The big negative thing about Trout Pond that I can see is that they allow smoking on the beach area.  Smokers are there virtually every time I visit.  Kids can be playing beside chain smokers.  Smoking (and secondhand smoke) is clearly harmful to your health and an outdoor recreation area should be a place that promotes healthy activity, especially for kids.  If you are sensitive to smoke, then you might have to move around a time or two during the day depending on the other guests and the wind direction.  If you are a smoker – fine and that is your business, but please don’t drop yourself down next to a kid building a sandcastle.

I was recently swimming over a holiday weekend, and my family noticed several men with bottles drinking on the beach.  The beach area is not the best place for bottles – and in fact, there are signs posted forbidding it.  One slip and you might have 100 pieces of broken glass scattered through the area where people walk barefoot.  Come on guys, you can do better than that.  And alcohol doesn’t work very well on the beach area either.  I think that would involve a hefty fine, so let’s just not do it.  Be kind to your neighbor and let everyone enjoy a great recreation area.

Another potential challenge is fishermen bringing their gear to the beach area.  Again, there are signs posted around the beach, but it still happens occasionally.  The problem is that tiny sharp objects – like fish hooks – sometimes drop in the area where people are walking barefoot.  It seems like common sense not to bring your poles and equipment onto the beach and lawn area, but it still happens.  Most of the time it is just carelessness from kids who are not seasoned veterans at fishing.  They just do it without thinking.  I have seen rangers stop people from bringing their gear on the beach, but the signs are sometimes ignored.

An occasionally ignored sign is the “no dogs on the beach” sign.  Dogs are very welcome at Trout Pond and there are designated areas for getting your dog into the water.  But some people insist that their dog splashes in the water with them on the beach.  There are a lot of other great places where you can splash with dogs including the boat ramp.  The boat ramp is an excellent spot for letting your dog swim.  It is just outside the beach area, and there is easy access to the water.  You have a lot more room there, your dog can swim or use the bathroom in peace, and it’s a lot more fun.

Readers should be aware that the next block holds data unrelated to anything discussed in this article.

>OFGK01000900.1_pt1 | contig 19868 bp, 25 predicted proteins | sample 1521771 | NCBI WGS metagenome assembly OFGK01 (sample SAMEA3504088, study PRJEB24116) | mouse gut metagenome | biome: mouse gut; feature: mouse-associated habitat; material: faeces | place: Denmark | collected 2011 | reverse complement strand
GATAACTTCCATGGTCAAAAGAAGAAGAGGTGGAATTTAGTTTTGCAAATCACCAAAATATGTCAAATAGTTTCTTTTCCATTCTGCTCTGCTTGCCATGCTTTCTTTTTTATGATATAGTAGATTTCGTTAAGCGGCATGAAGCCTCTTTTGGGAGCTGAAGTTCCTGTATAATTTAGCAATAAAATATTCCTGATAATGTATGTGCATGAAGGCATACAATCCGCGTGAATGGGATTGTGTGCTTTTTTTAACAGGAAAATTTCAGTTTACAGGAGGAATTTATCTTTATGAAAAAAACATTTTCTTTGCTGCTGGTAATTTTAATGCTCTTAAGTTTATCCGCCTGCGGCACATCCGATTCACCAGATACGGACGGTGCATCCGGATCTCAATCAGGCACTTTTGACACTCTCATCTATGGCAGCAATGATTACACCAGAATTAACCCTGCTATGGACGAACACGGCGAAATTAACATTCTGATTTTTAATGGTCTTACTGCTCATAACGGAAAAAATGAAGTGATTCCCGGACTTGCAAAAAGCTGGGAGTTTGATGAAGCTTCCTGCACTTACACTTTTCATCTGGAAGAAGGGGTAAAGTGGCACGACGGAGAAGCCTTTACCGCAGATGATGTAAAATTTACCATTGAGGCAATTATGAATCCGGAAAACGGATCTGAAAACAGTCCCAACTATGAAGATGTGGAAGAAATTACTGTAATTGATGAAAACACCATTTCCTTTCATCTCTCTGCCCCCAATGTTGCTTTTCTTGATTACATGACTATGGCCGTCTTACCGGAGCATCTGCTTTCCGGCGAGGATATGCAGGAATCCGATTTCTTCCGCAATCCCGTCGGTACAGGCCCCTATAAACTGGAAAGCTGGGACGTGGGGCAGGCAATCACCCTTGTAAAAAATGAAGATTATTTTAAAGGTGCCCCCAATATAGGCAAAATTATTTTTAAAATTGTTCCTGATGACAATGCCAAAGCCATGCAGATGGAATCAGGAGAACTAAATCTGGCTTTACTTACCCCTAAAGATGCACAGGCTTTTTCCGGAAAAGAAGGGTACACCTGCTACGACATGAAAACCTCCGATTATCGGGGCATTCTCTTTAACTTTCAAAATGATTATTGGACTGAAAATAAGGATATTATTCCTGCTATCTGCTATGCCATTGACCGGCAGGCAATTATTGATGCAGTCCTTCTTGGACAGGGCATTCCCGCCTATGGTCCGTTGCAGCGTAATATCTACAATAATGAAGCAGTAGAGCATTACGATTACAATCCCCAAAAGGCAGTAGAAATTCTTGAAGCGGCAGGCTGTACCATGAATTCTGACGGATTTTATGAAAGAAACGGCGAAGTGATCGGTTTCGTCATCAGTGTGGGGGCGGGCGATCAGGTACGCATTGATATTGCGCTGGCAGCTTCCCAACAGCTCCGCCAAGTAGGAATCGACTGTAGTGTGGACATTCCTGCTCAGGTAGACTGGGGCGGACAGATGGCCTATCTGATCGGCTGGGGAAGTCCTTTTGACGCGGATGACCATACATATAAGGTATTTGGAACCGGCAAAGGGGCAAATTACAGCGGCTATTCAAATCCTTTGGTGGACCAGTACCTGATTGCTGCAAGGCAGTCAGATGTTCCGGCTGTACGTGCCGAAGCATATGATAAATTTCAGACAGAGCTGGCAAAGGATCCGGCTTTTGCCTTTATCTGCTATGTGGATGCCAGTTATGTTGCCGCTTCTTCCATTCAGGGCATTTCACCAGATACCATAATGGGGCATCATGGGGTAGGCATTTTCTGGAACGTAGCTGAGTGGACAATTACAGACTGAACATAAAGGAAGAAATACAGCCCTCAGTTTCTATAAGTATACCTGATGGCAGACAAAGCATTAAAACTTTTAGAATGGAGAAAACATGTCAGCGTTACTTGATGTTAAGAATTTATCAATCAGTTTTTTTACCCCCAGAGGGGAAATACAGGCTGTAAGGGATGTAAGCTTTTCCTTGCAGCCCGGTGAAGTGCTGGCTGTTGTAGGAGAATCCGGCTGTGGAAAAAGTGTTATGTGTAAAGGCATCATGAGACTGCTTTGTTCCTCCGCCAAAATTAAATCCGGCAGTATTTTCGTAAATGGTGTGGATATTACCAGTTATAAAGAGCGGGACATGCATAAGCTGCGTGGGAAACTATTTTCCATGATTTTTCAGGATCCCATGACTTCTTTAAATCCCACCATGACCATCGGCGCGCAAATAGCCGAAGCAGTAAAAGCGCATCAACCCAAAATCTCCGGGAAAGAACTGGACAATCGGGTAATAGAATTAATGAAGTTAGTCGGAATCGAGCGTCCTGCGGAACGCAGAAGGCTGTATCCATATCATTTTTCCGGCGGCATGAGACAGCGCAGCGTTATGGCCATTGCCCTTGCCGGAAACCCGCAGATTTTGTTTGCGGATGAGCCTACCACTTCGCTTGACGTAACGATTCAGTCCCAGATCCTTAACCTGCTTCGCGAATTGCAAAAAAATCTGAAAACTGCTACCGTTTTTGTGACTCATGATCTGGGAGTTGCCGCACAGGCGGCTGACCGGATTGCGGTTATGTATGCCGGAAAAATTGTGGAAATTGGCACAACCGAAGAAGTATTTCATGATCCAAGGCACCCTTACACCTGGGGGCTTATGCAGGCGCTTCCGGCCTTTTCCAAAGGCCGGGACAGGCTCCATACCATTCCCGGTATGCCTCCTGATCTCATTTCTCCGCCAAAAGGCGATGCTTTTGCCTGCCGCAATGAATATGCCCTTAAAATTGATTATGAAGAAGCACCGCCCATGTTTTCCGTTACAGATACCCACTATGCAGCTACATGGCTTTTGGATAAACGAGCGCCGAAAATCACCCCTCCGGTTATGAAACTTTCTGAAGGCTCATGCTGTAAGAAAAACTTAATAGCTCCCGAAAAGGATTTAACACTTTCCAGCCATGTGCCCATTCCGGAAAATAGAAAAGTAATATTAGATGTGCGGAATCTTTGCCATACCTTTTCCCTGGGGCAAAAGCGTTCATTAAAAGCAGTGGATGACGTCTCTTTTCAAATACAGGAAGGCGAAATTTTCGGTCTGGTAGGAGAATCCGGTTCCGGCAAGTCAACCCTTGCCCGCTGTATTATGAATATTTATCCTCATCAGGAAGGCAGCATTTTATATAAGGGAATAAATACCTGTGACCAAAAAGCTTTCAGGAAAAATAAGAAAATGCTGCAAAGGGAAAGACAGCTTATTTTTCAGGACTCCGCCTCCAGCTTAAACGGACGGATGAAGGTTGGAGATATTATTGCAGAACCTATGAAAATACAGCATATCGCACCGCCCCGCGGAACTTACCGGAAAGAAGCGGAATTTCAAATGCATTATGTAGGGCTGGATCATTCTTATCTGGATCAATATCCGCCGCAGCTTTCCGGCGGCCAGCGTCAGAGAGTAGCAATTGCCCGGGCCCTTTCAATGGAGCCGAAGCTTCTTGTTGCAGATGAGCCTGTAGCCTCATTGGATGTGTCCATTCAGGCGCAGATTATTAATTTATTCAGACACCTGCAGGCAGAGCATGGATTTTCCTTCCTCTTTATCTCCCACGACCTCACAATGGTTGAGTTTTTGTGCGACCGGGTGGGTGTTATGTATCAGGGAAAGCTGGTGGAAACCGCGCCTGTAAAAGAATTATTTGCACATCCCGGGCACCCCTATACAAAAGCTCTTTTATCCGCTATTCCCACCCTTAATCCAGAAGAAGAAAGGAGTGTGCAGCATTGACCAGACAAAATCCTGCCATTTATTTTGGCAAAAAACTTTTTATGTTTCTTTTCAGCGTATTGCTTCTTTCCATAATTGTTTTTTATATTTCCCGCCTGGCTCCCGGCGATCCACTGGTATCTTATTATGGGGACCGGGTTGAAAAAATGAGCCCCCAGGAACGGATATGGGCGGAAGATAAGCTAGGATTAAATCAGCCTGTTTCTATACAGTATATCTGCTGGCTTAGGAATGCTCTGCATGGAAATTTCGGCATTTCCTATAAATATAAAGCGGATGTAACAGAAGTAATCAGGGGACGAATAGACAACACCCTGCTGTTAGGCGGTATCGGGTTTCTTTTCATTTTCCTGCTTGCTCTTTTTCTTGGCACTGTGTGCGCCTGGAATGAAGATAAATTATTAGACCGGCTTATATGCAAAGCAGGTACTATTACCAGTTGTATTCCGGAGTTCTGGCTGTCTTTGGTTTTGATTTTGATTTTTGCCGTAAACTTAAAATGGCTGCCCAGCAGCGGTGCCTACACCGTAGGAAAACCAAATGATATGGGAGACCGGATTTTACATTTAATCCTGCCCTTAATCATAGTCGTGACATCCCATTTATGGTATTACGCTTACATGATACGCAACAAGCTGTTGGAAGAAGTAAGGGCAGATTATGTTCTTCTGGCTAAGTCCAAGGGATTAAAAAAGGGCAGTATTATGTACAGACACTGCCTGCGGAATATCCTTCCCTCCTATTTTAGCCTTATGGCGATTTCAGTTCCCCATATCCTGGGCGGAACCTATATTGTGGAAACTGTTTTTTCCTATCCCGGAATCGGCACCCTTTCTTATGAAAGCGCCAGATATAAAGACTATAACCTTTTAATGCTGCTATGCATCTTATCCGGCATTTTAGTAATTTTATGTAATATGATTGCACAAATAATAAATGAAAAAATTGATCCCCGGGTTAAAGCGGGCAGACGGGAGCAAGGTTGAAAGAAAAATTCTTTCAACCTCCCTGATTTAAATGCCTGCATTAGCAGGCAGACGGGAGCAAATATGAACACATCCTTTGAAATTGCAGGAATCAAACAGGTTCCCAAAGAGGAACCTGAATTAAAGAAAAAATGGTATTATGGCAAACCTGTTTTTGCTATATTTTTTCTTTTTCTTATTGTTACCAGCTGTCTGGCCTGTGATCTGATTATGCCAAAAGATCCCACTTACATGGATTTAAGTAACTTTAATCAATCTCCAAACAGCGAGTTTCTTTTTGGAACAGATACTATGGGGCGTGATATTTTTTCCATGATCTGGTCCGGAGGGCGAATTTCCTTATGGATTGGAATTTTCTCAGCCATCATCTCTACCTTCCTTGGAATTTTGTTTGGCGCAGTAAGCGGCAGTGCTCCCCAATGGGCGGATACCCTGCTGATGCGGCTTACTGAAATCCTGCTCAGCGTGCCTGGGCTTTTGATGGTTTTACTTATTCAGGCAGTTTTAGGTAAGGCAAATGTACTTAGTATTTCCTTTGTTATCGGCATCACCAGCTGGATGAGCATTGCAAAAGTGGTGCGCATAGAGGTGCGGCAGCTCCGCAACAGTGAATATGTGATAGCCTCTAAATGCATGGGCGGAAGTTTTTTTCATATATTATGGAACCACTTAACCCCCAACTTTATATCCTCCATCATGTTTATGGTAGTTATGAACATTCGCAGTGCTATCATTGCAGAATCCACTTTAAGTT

Trout Pond is Fantastic Overall

Overall, Trout Pond WV is just a wonderful place to spend an afternoon, a day, a weekend, a week or longer.  It is my favorite place locally, and I try to go as often as I can.  I have been there many, many times – and it has always been great!  It has a recreation area for activities for about three seasons – excluding winter.  I’m not sure if they would have facilities for cross-country skiing if you were especially adventurous.  I do know that the gates are closed to the area in the winter, but of course all the trails are open year round.  I’ve wondered about living a little closer so that I could easily visit every day.  I think I would like it.  

Trout Pond Campground

When you enter the recreation area, there may or may not be a ranger there to take your money and check you in for the day or longer in Trout Pond Campground.  If no ranger or volunteer is on duty, you are responsible for checking yourself in.  After checking in, either the ranger will hand you a guide or you can grab one under a rock at the self check-in station.  These guides are pretty helpful.  I have not found them online, so I took a photo of each of the pages of the “Camping and Hiking Guide to Trout Pond Recreation Area.”  This is not my work.  I am just taking an image of the government document.  I don’t know if they are public domain, but I’m going to assume they are.  If they are not, please let me know, and I will remove the images downloads from this page.